The Tart and the Vicar's Wife

This comedy drama was the second show in the Wolverhampton Grand Theatre’s series of summer dramas and ran during the week of Tuesday 14th and Saturday 18th July 2009. I saw the show on Wednesday 15th July and again sat on the front row. The cast were even smaller than the previous week, with only eight members:
>       Marcus Hutton
>      Linda Armstrong
>       Daniel Crowder

    Matt Healy
>        Nicola Weeks

>       Suzie Chard
>       Sarah Jane Buckley
>        Danielle Johnson

The entire drama is set in the kitchen of a cottage situated in a small village during the summer. It begins after a horrendous car crash, involving Robert Parry which resulted in the affluent businessman deciding to devote his life to God and become a vicar, and his wife Glenda Parry, the previously glamorous ‘exec’ wife, in a complete transformation, now organising village fetes and helping those in need rather than organising extravagant dinner parties. Due to her discontentment with her new life, under a pseudonym, Glenda begins to write saucy adult stories in a women’s magazine. With her husband having left on a week long seminar, Glenda and her friends, Sindy O’Connor (an American backpacker), Kate Spencer (the frumpy, farmers wife) and Pru (the posh, antiques dealer), all of whom are struggling to make ends meet. Joe Carpenter, a recent addition to the village, intends to receive the Reverend’s help in exorcising a ghost in his new house, however he meets the four women, and after hearing how far they’ll go to earn money, he introduces them to his friend Selina, and the girls agree to become high-class escorts for the week the Reverend is away. The drama portrays the problems the women come across while trying to achieve their status as high-class, especially due to Sindy’s young age, and the constant appearance of the Reverend Henry Benson.

Without a doubt the start of the performance was Linda Armstrong who had stepped in at the last minute to take over from Bernie Nolan who had dropped out due to preparations with the Nolan sisters reunion tour, and Linda provided a faultless performance, and I doubt Bernie Nolan could have given us anything more. Linda’s looks and personality fitted in perfectly with the fact that her character wrote racy short stories under a pseudonym and showed flawlessly how she had not adapted well to her new lifestyle.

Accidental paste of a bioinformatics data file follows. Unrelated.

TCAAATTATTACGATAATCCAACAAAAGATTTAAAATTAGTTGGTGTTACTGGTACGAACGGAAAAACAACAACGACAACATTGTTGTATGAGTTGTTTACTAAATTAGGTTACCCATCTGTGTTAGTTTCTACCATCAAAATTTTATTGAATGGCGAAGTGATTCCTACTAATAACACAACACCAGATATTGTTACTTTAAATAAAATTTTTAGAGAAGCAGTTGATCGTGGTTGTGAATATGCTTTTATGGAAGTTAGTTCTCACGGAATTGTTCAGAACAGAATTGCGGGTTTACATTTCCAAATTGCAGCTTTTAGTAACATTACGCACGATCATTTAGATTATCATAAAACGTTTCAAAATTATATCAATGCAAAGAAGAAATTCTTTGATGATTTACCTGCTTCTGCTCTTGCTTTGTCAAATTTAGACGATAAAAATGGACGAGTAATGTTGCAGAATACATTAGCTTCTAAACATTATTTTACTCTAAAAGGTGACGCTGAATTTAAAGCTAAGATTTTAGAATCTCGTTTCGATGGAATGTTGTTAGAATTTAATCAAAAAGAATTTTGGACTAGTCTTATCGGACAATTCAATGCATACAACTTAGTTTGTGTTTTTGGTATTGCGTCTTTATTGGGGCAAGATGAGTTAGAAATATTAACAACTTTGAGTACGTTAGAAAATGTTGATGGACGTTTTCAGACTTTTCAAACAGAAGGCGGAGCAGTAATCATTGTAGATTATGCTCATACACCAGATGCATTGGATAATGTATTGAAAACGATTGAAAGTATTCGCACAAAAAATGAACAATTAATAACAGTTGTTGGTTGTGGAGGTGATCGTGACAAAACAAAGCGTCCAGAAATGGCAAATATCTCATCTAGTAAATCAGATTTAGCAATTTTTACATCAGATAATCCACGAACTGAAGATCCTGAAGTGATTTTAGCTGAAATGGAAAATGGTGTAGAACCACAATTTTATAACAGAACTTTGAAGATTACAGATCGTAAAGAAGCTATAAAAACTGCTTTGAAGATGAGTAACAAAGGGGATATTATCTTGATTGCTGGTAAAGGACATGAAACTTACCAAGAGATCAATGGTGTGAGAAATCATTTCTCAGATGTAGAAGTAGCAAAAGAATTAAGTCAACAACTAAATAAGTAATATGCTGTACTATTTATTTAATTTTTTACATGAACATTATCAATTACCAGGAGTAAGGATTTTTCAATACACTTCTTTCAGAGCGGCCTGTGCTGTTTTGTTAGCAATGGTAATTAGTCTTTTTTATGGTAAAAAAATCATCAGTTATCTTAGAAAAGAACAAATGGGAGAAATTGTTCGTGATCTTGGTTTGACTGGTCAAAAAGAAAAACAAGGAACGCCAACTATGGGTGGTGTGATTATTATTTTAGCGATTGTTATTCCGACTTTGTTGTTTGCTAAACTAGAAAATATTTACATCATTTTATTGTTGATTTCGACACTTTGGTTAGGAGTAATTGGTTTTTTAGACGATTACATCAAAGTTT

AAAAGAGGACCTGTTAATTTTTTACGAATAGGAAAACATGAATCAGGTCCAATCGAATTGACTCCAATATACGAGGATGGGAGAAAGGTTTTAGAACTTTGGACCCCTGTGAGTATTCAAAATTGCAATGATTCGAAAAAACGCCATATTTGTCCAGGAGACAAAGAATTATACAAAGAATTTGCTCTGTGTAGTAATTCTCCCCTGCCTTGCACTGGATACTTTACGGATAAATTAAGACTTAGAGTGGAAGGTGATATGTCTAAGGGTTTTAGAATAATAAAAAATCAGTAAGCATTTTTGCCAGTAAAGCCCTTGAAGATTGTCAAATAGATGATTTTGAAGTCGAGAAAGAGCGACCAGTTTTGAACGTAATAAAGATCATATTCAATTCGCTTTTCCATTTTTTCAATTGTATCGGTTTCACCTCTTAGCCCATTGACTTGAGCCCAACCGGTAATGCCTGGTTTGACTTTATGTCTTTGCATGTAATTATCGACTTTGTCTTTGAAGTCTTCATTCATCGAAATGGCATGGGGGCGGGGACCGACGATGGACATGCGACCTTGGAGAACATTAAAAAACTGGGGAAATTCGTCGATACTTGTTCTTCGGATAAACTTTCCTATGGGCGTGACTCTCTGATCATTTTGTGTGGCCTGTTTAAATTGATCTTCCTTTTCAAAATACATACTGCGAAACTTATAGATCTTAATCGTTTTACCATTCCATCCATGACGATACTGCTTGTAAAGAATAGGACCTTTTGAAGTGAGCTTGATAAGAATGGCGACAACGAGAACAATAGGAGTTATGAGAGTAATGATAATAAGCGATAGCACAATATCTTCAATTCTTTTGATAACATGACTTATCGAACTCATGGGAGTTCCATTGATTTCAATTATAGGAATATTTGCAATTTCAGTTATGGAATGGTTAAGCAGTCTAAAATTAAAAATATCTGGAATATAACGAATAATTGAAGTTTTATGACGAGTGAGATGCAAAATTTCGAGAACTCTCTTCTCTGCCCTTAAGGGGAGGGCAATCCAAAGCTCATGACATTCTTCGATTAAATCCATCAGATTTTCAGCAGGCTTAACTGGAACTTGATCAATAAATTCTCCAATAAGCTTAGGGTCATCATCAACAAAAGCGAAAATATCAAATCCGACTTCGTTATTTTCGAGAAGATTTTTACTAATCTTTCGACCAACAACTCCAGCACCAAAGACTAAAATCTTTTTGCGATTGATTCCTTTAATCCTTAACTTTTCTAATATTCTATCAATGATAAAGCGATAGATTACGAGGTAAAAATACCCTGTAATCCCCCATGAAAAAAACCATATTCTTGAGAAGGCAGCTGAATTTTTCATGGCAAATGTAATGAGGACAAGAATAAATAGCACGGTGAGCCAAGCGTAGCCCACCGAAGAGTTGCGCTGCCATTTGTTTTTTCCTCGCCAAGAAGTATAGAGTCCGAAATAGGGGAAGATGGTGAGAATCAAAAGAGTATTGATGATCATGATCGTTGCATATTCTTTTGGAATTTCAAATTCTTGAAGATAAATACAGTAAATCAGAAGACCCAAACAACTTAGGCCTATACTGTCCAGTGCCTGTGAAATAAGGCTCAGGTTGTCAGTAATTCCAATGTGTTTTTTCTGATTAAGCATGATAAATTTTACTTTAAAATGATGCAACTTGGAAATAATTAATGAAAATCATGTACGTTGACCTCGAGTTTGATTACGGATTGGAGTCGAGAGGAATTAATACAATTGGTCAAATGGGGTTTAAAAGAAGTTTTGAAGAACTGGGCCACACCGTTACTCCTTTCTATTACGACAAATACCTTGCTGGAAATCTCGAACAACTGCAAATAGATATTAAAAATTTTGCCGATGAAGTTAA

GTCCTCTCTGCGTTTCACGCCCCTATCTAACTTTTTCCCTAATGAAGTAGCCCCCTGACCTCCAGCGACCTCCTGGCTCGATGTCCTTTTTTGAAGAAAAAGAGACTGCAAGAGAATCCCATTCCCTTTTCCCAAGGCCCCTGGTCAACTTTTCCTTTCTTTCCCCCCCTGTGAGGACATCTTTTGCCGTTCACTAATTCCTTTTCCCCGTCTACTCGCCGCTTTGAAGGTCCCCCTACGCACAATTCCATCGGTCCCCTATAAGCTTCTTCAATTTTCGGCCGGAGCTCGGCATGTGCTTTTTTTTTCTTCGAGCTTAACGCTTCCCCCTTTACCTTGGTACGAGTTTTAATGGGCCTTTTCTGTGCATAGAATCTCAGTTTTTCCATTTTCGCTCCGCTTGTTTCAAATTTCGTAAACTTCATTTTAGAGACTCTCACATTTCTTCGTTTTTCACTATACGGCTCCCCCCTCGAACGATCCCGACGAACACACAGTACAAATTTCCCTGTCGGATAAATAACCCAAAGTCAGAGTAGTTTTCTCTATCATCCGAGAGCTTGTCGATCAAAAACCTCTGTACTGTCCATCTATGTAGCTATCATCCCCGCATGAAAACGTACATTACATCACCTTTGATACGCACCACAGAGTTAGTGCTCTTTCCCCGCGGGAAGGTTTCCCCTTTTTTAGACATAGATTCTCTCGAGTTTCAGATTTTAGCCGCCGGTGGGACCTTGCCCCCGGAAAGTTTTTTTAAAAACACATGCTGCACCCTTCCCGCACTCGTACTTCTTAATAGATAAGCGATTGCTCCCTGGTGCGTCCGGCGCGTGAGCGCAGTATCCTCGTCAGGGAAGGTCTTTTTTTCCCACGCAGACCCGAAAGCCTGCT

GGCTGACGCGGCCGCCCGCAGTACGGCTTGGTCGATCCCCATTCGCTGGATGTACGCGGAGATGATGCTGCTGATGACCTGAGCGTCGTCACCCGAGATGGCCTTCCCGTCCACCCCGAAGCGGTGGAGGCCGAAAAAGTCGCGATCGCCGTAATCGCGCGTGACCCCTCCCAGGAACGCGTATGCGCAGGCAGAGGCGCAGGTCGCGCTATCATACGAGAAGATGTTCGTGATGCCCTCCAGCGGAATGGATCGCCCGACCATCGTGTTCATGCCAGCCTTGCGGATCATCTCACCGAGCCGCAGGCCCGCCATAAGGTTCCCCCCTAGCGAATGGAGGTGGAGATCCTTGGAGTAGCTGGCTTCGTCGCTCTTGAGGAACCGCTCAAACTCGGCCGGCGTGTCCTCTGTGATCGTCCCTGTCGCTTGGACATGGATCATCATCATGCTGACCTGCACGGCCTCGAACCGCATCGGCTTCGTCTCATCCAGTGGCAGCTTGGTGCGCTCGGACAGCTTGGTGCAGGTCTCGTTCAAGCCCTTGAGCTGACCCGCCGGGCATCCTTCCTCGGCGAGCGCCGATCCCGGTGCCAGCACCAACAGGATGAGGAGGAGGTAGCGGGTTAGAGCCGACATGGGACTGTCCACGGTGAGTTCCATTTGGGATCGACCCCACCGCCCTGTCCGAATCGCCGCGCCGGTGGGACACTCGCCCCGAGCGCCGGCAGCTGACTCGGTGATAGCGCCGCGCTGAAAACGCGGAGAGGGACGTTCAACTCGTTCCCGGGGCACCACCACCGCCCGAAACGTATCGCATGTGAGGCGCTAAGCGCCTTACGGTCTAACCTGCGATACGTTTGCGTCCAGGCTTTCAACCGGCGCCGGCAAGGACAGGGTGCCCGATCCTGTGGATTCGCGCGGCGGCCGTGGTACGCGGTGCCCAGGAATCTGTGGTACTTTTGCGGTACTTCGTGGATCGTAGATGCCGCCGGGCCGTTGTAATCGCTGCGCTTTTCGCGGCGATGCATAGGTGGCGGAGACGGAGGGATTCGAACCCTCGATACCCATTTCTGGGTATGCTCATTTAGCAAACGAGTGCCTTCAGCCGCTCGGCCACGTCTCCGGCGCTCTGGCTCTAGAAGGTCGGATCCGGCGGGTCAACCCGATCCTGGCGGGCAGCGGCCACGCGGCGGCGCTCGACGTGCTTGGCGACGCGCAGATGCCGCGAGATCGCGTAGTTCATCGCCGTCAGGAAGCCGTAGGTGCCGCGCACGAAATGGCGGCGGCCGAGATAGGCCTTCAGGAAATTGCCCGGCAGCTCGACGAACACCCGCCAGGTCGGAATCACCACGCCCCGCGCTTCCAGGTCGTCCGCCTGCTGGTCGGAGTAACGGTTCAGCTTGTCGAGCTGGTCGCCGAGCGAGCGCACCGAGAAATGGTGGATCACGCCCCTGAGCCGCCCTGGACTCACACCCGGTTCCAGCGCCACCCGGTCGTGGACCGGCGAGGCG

Another wonderful performance was given by Nicola Weeks, playing the young, backpacking American, Sindy O’Connor. She effortlessly portrayed the innocence and vulnerability that was asked of the character, before showing her strong, solid side when brought up against obstacles and the romance that blossoms between her and Joe Carpenter.

Even though much of the show was doused in a rich sense of comedy, there were some poignant, thought-provoking moments when each of the women revealed just what had led them to their lives today and why they were agreeing to becoming a high-class escort. These moments balanced out the constant comedy and reminded the audience that not everything was always happy-go-lucky in their lives.

Like the previous drama there was very little to criticise, the use of props such as the feather boas, as well as the costumes and lingerie that the cast wore were all used to add to the story in the best way possible and all of the cast’s performance was at its best. The only criticism was that it didn’t go on for longer.  Most probably my favourite part of the show was right at the end when Linda Armstrong, alone on stage, gave what was sort of an epilogue to the whole show, an official end, which summed up the whole moral and theme of the show and gave the feeling of completion while still leaving the audience to wonder what happened afterwards.

While the show was certainly not for younger audiences, the drama provided an excellent evening of comedy, and with the credit crunch currently hot on everyone’s mind, the story themes certainly strike a chord with many of the audience, and it is interesting to see just how far some people will go to gain the money they need. Not to mention the twists with the romance in the drama, and especially with the story of all the women’s backgrounds the show provided an exceptional night out and I would undoubtedly recommend it to others for a night away from the normalities of their own lives and to have a good laugh.